Eager buyers can also instruct a conveyancer before any offer is made or accepted. This allows conveyancers to be ready to swiftly execute searches and checks if an offer is suddenly accepted. However, as no property address is confirmed early on, only generic guidance can be given. Fees also apply before formal conveyancing commencement.
In summary, conveyancing unofficially begins for buyers and sellers before defined trigger points if preparatory work is frontloaded by conveyancers. However, this incurs fees whilst awaiting the transaction formally commencing.
Key Conveyancing Stages and Timescales
Below are the typical key stages and timescales involved during a conveyancing transaction, from commencement to completion:
Seller’s Conveyancing Stages
- Instruct conveyancer – Days 1- 10
- Prepare property documents – Days 1 – 20
- Negotiate and agree contract – Days 10 – 40
- Complete pre-exchange searches – Days 15 – 50
- Sign contracts & exchange – Around Day 50
- Buyer completes purchase – Day 80 or agreed date
Buyer’s Conveyancing Stages
- Instruct conveyancer – Days 1-10
- Review draft contracts & property documents – Days 10 – 30
- Conduct searches on the property – Days 15 – 60
- Resolve enquiries with seller – Days 20 – 70
- Mortgage offer received – Around Day 50
- Sign contracts & exchange – Around Day 50
- Finalise move details with conveyancer – Days 50 – 80
- Complete purchase & obtain keys – Day 80 or agreed date
These timescales give broad indications only. Transactions can take 6 -12 weeks from offer acceptance to completion, depending on complexity.
Importance of Acting Fast
As Seen on The Advisory
It is in both the seller’s and buyer’s interests to waste no time appointing a conveyancer and initiating key processes once the typical commencement trigger points are reached. Any delays risk slowing transaction progress, especially if other parties are ready to move ahead promptly.
For sellers wanting a quick, smooth sale, having property documents ready for their conveyancer ahead of marketing the property is wise. This gets the sales process off to a flying start once an offer comes in.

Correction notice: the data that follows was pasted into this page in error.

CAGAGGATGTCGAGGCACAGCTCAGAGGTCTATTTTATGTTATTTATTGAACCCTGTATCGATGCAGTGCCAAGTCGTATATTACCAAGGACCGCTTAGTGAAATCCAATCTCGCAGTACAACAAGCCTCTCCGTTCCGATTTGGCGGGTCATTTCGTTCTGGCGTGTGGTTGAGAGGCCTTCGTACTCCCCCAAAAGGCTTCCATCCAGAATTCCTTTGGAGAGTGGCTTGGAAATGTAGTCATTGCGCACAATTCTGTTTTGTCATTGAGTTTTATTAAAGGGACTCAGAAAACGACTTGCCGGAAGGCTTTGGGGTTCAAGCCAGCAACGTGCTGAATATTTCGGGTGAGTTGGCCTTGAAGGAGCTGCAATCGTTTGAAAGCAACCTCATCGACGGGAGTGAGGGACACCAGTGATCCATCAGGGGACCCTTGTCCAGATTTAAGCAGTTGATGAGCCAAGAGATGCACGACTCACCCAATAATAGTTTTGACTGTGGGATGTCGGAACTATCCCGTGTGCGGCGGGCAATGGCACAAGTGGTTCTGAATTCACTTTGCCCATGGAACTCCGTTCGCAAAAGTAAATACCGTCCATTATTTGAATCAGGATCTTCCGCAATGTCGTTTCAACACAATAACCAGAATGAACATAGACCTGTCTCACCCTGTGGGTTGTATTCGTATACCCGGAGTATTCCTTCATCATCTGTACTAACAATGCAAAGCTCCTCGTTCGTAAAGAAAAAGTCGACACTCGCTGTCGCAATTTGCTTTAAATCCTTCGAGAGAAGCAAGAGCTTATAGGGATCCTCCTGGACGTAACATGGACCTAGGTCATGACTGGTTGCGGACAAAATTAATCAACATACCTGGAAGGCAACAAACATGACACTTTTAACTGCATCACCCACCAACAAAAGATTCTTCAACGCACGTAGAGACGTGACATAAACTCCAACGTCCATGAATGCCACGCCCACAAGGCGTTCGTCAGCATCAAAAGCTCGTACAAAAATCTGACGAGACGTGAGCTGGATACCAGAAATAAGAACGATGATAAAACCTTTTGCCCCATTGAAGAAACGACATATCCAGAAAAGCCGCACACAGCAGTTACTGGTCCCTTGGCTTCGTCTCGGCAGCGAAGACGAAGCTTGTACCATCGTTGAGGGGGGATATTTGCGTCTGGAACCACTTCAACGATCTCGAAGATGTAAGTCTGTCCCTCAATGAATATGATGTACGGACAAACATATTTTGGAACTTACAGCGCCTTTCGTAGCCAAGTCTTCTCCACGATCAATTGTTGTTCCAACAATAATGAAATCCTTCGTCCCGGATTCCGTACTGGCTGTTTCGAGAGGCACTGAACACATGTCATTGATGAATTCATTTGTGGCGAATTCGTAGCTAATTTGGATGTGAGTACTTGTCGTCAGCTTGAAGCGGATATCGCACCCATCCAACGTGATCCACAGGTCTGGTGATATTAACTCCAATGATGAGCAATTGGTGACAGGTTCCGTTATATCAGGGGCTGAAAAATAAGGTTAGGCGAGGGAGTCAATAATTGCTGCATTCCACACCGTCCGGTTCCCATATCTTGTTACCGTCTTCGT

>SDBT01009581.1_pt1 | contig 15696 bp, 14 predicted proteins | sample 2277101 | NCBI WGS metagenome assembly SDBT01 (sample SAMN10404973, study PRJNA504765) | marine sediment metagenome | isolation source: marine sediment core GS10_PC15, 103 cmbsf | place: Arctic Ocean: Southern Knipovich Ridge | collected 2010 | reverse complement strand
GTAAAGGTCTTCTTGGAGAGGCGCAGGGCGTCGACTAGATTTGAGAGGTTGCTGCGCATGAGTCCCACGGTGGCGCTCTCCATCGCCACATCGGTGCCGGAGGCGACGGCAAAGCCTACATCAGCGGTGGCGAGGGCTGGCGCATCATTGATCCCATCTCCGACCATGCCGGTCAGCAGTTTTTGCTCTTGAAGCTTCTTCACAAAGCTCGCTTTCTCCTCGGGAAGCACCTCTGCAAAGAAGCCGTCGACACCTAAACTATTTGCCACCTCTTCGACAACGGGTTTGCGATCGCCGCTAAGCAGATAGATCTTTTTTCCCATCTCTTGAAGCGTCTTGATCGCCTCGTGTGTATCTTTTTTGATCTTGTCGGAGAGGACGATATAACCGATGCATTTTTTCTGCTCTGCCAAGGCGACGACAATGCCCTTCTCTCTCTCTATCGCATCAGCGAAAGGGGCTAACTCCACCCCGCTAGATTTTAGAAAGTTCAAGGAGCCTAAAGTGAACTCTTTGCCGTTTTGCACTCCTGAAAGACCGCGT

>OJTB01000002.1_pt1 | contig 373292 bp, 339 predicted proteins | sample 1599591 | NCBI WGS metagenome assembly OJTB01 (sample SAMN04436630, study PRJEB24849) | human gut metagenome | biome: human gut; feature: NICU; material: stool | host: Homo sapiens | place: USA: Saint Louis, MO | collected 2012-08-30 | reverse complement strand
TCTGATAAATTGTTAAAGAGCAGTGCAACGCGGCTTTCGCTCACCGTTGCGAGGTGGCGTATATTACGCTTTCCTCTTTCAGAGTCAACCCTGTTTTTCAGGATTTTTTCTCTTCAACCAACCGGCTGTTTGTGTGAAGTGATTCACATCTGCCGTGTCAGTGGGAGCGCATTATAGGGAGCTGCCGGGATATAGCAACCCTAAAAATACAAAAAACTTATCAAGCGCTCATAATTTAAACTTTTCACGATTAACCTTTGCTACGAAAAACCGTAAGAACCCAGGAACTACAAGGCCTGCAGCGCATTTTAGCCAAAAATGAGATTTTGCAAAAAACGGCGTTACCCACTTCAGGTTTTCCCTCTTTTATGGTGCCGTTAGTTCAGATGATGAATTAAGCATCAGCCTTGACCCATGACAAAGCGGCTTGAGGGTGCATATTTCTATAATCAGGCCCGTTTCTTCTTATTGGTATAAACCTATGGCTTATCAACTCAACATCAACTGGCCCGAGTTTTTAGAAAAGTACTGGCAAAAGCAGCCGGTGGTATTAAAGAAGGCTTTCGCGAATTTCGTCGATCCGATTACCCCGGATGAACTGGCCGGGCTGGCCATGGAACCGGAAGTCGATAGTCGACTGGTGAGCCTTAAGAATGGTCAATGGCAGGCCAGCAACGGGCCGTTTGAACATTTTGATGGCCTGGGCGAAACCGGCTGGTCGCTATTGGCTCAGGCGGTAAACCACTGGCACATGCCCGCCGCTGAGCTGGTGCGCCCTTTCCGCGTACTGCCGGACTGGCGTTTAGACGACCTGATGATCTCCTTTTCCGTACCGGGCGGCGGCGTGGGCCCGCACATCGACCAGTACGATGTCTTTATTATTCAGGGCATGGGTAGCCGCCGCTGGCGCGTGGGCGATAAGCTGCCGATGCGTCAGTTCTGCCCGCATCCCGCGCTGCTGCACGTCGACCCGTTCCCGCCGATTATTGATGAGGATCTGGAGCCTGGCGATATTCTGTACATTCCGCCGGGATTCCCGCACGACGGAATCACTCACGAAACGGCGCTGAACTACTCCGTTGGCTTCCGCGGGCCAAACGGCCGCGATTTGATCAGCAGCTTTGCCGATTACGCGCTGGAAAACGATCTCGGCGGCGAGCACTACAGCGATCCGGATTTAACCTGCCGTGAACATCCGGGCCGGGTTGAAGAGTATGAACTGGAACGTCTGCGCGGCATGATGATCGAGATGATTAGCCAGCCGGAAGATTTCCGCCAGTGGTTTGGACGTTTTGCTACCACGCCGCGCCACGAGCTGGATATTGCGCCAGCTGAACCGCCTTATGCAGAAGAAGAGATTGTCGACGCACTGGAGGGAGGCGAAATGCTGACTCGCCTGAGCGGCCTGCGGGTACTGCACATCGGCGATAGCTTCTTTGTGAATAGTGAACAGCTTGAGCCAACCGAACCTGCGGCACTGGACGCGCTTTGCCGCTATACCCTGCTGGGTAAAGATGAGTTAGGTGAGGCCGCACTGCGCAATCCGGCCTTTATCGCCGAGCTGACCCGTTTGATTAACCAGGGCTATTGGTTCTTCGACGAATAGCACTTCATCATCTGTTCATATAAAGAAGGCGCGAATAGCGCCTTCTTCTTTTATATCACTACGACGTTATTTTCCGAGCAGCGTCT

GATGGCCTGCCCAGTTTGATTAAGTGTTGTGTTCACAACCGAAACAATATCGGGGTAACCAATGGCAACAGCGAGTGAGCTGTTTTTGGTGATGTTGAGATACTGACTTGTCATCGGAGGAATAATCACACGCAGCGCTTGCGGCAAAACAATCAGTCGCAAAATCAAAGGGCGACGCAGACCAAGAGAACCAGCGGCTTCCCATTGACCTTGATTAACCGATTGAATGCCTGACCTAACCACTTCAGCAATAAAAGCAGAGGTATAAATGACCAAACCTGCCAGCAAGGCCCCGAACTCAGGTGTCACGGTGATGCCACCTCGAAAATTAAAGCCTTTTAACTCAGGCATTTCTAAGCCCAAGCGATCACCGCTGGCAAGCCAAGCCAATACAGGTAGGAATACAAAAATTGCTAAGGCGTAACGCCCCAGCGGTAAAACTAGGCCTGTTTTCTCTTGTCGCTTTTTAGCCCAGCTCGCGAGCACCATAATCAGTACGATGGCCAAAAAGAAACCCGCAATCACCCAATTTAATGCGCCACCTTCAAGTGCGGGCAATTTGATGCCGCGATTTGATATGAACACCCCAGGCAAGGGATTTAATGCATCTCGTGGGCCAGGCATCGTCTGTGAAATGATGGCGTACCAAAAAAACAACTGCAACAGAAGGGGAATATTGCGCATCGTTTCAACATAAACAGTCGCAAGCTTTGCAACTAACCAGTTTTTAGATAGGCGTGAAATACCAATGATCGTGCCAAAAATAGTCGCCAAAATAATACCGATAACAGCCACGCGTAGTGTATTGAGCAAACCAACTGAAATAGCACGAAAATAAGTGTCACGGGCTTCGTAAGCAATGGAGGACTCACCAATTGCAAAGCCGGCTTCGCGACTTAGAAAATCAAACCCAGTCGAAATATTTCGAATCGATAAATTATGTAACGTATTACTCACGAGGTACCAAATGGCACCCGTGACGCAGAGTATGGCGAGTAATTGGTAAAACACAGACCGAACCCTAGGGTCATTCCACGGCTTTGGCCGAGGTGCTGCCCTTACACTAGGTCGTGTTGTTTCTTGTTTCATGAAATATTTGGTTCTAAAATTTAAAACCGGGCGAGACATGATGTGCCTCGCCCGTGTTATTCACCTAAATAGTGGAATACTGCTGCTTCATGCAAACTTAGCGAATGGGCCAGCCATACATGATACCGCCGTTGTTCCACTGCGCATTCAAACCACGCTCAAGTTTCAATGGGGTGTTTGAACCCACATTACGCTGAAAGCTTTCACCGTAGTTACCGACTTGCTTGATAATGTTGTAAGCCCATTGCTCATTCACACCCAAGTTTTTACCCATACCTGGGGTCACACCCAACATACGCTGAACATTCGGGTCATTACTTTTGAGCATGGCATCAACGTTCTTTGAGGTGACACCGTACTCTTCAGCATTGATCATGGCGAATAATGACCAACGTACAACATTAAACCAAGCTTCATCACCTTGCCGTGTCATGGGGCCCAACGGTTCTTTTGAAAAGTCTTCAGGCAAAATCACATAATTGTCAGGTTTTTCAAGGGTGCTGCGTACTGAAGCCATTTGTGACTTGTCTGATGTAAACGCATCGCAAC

Equally, buyers should appoint their conveyancer as soon as an offer is accepted, so that important searches providing insight into the property and title deeds can commence immediately.
Conveyancing transactions require excellent communication and responsiveness between the parties throughout the process. The sooner it commences, the faster progress can be made towards exchange and completion.
Choosing the Right Conveyancer
To help ensure conveyancing gets off to a prompt start, both sellers and buyers should research conveyancers thoroughly before appointing one. Reviewing online profiles, testimonials and reviews can indicate experience levels and responsiveness.
Opt for a conveyancer who specialises in residential transactions, has extensive knowledge of local property issues and works digitally to communicate quickly. Reputation for proactivity, transparency and completing deals swiftly will give confidence.
Ask conveyancers detailed questions on timescales before instructing one. Avoid firms taking weeks to merely commence work. Delays here set an unresponsive tone for the transaction.
While conveyancer quotes are important, beware of simply appointing the cheapest option. Assess value, service levels and expertise.
In summary, whilst conveyancing commencement timescales are guided by certain events and trigger points, taking a proactive approach is key. As soon as there is an indication a property transaction is advancing, like putting a house on the market, the seller should get documents ready and instruct a conveyancer to shave time off later. For buyers, having a conveyancer ready to act as soon as an offer is accepted prevents delay. Conveyancing commencing quickly and efficiently then has the best chance of completing smoothly and satisfyingly for all parties. The adage ‘make haste slowly’ is very apt.
- Conveyancing officially commences when the seller instructs a conveyancer and the buyer does likewise.
- However, preparatory work can begin beforehand to give a head start when transactions begin.
- The sooner sellers and buyers appoint conveyancers and initiate key processes, the quicker the transaction can progress.
- Choosing an expert conveyancer known for responsiveness and proactivity is vital to start promptly.
- Effectively commenced conveyancing lays the foundations for a streamlined completion.